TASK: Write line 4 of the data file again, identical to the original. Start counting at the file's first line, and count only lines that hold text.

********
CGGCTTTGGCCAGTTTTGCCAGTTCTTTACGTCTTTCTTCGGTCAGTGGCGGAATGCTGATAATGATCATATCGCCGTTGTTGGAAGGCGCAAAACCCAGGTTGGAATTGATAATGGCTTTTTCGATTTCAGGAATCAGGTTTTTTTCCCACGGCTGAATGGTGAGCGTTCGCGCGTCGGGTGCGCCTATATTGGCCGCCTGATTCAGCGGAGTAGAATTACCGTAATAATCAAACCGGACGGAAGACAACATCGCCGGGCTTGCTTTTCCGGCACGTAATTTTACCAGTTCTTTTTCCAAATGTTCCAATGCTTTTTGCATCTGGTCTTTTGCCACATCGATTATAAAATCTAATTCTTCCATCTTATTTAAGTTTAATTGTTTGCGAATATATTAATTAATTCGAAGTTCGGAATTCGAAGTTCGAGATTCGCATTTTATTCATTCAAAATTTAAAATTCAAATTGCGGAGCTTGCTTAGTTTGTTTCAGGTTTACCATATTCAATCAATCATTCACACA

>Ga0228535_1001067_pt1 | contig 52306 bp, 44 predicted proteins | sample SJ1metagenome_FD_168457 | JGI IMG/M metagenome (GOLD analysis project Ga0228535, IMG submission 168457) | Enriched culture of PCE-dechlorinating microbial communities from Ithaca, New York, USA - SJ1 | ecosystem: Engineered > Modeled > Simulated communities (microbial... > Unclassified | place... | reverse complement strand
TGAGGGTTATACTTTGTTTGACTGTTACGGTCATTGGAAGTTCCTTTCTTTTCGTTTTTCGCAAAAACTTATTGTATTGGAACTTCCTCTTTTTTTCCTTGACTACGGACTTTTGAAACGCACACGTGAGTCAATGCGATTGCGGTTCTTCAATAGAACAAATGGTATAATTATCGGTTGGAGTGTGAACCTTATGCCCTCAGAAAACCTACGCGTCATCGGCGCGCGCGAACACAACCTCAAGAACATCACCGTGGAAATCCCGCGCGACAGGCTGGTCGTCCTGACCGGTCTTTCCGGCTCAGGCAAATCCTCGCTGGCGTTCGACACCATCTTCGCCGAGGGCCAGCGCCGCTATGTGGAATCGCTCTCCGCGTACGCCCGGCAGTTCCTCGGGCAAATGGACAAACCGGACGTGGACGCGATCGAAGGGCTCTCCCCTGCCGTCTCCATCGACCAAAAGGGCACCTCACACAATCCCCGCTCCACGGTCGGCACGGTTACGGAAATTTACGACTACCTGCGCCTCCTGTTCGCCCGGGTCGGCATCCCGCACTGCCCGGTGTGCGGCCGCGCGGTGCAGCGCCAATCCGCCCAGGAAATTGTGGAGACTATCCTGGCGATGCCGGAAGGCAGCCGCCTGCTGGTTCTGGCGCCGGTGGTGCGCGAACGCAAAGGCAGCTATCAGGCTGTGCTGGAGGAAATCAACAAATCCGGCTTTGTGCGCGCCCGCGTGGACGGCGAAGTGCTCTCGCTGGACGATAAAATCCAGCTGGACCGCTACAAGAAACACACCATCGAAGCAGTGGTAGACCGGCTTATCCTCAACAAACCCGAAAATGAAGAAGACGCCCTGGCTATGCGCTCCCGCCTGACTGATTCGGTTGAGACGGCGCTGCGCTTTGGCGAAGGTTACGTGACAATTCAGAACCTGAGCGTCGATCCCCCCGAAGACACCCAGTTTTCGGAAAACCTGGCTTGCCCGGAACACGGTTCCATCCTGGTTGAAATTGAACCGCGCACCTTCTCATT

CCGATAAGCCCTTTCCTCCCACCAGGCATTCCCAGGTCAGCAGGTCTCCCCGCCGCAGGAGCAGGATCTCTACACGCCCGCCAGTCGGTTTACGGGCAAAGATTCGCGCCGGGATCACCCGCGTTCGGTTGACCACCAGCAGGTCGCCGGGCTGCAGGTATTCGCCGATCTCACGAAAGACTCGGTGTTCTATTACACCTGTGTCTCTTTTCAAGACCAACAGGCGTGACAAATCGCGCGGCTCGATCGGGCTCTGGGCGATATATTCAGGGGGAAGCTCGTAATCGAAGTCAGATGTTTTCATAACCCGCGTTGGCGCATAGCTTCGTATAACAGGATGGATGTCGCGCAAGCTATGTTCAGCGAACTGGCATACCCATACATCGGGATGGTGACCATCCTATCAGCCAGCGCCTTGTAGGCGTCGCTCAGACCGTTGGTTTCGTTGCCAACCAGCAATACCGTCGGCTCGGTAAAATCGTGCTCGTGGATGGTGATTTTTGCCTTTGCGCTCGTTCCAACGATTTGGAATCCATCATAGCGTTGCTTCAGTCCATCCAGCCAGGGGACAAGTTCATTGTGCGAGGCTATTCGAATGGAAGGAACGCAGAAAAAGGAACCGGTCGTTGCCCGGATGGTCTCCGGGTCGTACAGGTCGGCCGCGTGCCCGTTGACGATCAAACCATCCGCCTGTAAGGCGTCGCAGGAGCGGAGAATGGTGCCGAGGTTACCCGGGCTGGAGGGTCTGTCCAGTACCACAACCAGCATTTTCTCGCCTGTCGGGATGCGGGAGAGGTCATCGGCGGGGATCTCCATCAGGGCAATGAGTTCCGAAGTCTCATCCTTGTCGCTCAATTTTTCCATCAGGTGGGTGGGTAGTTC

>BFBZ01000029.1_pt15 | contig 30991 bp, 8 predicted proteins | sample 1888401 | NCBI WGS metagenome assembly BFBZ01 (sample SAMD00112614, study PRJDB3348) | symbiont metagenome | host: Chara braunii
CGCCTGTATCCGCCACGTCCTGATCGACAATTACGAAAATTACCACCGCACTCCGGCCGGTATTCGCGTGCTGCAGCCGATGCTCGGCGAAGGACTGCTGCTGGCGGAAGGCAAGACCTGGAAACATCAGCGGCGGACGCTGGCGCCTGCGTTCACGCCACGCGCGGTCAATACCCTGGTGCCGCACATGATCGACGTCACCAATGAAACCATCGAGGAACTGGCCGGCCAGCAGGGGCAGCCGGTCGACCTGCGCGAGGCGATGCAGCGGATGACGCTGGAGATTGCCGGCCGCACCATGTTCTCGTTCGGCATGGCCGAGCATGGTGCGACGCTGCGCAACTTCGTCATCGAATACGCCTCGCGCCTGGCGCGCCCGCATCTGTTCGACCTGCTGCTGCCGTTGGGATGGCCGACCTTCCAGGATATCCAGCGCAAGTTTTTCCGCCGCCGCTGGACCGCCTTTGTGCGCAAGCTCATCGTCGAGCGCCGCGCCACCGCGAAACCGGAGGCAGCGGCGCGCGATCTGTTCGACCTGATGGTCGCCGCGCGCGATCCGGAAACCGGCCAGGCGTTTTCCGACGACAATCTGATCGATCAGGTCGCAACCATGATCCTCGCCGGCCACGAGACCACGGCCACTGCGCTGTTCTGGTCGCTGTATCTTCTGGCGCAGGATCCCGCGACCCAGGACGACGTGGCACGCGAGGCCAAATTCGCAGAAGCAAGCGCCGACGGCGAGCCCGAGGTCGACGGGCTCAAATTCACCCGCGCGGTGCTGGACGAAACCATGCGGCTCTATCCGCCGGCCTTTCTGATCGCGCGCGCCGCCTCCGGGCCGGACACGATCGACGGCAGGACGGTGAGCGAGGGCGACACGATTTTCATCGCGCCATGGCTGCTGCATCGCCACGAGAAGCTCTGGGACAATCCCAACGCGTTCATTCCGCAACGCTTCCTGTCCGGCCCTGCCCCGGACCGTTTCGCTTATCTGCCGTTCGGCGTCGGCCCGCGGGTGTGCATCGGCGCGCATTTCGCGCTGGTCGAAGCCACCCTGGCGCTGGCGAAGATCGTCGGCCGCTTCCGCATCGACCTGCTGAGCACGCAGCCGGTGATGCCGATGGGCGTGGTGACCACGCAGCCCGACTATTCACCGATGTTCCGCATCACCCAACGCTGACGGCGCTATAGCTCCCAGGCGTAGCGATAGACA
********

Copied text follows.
CCGATAAGCCCTTTCCTCCCACCAGGCATTCCCAGGTCAGCAGGTCTCCCCGCCGCAGGAGCAGGATCTCTACACGCCCGCCAGTCGGTTTACGGGCAAAGATTCGCGCCGGGATCACCCGCGTTCGGTTGACCACCAGCAGGTCGCCGGGCTGCAGGTATTCGCCGATCTCACGAAAGACTCGGTGTTCTATTACACCTGTGTCTCTTTTCAAGACCAACAGGCGTGACAAATCGCGCGGCTCGATCGGGCTCTGGGCGATATATTCAGGGGGAAGCTCGTAATCGAAGTCAGATGTTTTCATAACCCGCGTTGGCGCATAGCTTCGTATAACAGGATGGATGTCGCGCAAGCTATGTTCAGCGAACTGGCATACCCATACATCGGGATGGTGACCATCCTATCAGCCAGCGCCTTGTAGGCGTCGCTCAGACCGTTGGTTTCGTTGCCAACCAGCAATACCGTCGGCTCGGTAAAATCGTGCTCGTGGATGGTGATTTTTGCCTTTGCGCTCGTTCCAACGATTTGGAATCCATCATAGCGTTGCTTCAGTCCATCCAGCCAGGGGACAAGTTCATTGTGCGAGGCTATTCGAATGGAAGGAACGCAGAAAAAGGAACCGGTCGTTGCCCGGATGGTCTCCGGGTCGTACAGGTCGGCCGCGTGCCCGTTGACGATCAAACCATCCGCCTGTAAGGCGTCGCAGGAGCGGAGAATGGTGCCGAGGTTACCCGGGCTGGAGGGTCTGTCCAGTACCACAACCAGCATTTTCTCGCCTGTCGGGATGCGGGAGAGGTCATCGGCGGGGATCTCCATCAGGGCAATGAGTTCCGAAGTCTCATCCTTGTCGCTCAATTTTTCCATCAGGTGGGTGGGTAGTTC